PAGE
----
22 January 2015

Cousins Are Not Ancestors

UPDATED after another error was found.

There was a statement made on this week's episode of Genealogy Roadshow that made me do a double take. But first, a statement that probably had historians yelling at their television sets.
The opening of each episode contains some history of the city they are filming in. The Saint Louis episode included this "fact":
 Narrator: "Named for the French Monarch, Louis the Fourteenth..."
According to the city's official site, Saint Louis was named for Louis IX.
The quote that made me do a double take was in the Laura Ingalls Wilder segment [starts at 44:25]. The entire segment, most of this episode in fact, was filled with "may be" and "might be." There was no definitive answer on whether the family was related to Laura Ingalls Wilder, just a huge leap of faith based on proximity. That was bad enough but then there was this:
 Kenyatta Barry: "You've been reading the books written by your pioneering ancestor."
Aunts, uncles, and cousins, no matter how distant, are not ancestors. If these families are connected, and that's still a pretty big if, Laura Ingalls Wilder would be a distant cousin. They are definitely not the author's descendants which means she is definitely not their ancestor.

Starting at 38:35 in the episode linked above you see James Whaley (b. 1921-). He is the grandfather of the young man Josh Taylor has at his table. Dass Whaley (1883-1967) is the young man's great-grandfather.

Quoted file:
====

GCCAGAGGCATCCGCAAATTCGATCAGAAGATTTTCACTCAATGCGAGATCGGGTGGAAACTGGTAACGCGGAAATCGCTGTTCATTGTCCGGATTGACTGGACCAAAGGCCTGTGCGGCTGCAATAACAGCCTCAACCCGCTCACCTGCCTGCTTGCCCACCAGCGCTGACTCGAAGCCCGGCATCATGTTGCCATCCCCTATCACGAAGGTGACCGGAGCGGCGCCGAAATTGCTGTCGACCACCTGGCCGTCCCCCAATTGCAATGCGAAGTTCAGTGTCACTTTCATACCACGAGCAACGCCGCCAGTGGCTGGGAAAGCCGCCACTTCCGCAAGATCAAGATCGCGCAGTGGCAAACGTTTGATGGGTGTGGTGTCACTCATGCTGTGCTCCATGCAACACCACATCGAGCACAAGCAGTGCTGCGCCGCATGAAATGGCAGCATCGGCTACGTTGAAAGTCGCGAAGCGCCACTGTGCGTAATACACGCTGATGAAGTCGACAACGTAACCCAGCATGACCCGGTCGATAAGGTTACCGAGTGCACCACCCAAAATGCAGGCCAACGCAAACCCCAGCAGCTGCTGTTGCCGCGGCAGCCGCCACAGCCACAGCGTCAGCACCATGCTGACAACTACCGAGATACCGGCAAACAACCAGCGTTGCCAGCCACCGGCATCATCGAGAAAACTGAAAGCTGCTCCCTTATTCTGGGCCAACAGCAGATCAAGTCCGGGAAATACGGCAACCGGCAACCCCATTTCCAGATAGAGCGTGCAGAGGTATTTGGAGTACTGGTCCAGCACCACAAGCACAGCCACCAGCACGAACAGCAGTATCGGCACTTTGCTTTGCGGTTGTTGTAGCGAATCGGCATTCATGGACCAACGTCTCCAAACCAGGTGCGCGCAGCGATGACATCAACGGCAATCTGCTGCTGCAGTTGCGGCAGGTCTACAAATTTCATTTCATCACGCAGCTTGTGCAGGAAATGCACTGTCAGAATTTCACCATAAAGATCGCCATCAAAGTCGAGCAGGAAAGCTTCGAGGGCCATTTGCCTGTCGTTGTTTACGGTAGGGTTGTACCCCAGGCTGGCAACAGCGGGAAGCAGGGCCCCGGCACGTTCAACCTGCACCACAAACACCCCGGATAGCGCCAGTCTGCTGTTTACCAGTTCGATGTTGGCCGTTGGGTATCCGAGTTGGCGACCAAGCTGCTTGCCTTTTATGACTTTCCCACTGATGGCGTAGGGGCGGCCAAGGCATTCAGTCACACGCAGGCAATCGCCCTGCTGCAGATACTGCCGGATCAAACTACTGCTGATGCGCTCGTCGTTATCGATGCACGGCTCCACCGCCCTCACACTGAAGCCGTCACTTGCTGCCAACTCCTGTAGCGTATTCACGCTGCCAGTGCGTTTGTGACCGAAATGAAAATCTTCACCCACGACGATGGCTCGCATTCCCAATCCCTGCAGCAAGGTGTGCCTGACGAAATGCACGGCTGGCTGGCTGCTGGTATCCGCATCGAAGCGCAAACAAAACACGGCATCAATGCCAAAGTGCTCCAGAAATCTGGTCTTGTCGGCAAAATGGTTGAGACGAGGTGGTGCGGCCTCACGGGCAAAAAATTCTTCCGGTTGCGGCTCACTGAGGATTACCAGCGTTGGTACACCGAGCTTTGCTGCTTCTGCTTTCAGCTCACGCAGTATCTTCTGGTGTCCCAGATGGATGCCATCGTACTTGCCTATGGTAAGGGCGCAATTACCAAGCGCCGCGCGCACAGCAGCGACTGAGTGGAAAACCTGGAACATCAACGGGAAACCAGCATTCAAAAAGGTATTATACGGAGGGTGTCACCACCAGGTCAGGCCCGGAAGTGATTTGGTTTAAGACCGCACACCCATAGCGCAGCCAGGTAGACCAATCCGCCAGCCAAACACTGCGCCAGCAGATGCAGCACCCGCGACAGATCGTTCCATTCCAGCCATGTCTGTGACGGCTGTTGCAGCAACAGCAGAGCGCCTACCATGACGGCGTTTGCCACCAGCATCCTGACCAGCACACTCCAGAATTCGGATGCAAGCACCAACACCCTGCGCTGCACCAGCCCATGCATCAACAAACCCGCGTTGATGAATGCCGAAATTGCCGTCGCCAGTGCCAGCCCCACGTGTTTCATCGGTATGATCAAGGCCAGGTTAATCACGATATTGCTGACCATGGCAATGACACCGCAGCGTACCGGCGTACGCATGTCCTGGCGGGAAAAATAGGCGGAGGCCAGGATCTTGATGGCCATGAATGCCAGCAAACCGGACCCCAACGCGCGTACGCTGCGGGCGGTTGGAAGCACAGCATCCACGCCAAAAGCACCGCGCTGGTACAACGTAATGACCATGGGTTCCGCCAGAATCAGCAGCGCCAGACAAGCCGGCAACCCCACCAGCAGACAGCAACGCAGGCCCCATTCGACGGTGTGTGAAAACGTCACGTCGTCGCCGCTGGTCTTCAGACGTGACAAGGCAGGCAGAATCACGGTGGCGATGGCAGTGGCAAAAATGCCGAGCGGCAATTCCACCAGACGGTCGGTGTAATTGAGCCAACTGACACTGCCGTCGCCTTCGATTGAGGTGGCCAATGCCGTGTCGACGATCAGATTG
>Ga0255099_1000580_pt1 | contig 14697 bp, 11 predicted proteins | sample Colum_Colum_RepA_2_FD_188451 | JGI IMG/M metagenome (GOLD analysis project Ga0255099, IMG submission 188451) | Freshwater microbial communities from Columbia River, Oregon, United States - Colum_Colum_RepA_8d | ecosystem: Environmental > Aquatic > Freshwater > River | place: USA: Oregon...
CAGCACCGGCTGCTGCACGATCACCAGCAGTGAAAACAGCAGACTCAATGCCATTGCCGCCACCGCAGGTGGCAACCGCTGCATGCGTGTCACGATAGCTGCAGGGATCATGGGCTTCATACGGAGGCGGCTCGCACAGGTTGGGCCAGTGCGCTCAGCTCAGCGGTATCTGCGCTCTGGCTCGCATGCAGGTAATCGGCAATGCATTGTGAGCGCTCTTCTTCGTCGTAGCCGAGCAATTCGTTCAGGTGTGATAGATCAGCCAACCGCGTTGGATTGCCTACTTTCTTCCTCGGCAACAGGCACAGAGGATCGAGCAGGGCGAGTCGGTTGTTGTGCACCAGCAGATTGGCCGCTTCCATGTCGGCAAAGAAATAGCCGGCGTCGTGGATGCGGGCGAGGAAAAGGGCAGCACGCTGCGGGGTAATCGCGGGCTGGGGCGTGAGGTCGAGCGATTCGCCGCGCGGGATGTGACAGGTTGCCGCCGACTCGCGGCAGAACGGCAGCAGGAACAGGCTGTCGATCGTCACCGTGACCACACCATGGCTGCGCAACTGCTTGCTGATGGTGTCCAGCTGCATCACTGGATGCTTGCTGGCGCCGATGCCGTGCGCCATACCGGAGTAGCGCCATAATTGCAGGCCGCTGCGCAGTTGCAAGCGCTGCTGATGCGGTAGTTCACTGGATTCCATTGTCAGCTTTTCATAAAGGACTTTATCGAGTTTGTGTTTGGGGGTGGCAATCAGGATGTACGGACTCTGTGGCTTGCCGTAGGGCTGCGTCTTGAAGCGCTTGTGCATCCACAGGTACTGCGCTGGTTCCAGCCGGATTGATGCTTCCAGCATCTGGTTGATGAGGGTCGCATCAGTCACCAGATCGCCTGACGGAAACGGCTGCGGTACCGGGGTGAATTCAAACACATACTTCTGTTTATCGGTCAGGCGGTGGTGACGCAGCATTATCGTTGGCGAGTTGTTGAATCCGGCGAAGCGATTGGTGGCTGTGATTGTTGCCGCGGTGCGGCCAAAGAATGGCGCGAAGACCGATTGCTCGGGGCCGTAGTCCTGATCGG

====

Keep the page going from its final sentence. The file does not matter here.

Josh Taylor: "He married a woman named Chanch Leopold and we were able to trace the Leopold family back..."

While it is never stated that Chanch Leopold is the mother of James Whaley the on-screen chart shows they are linked and reads, "Great Grandmother: 1931 - ??."
Dass made quite the catch finding a woman willing to marry a man almost 50 years her senior. And giving birth to James 10 years before she herself was born? That miracle should've been the highlight of the show.

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  1. Well the show is sponsored by Ancestry and their shaking leaf "hints", so anything is possible...

    Great catches. Online public trees, sadly, have many of these same mistakes.

  2. You are sharp! I didn't notice the last instance, for they were panning the chart a bit too quickly for me.

  3. I would've thought that someone hit a wrong key when entering it on the tree except neither 1831 nor 1913 would work. She would either be 50 years older than her husband or give birth at the age of 8.

  4. I liked the father d.1915 with the kid b.1931 - that's quite the trick !

    http://video.pbs.org/video/2365401745/ if you want to rewatch the silliness starting about the 39:00 mark. Just shameless pandering pseudo-research fiction.

    There 'is' a Dass Whaley b.1883 d.1967 who appears in the 1930 census as married to a Caroline (not Chanch) and with a b.1921 child Jane (not James - big difference).

    Personally I think the guy made the whole thing up. Just awful.

  5. This is why I never write anything in stone unless I have records to prove the facts myself.

  6. Saw this episode on YouTube...thought they were stretching things!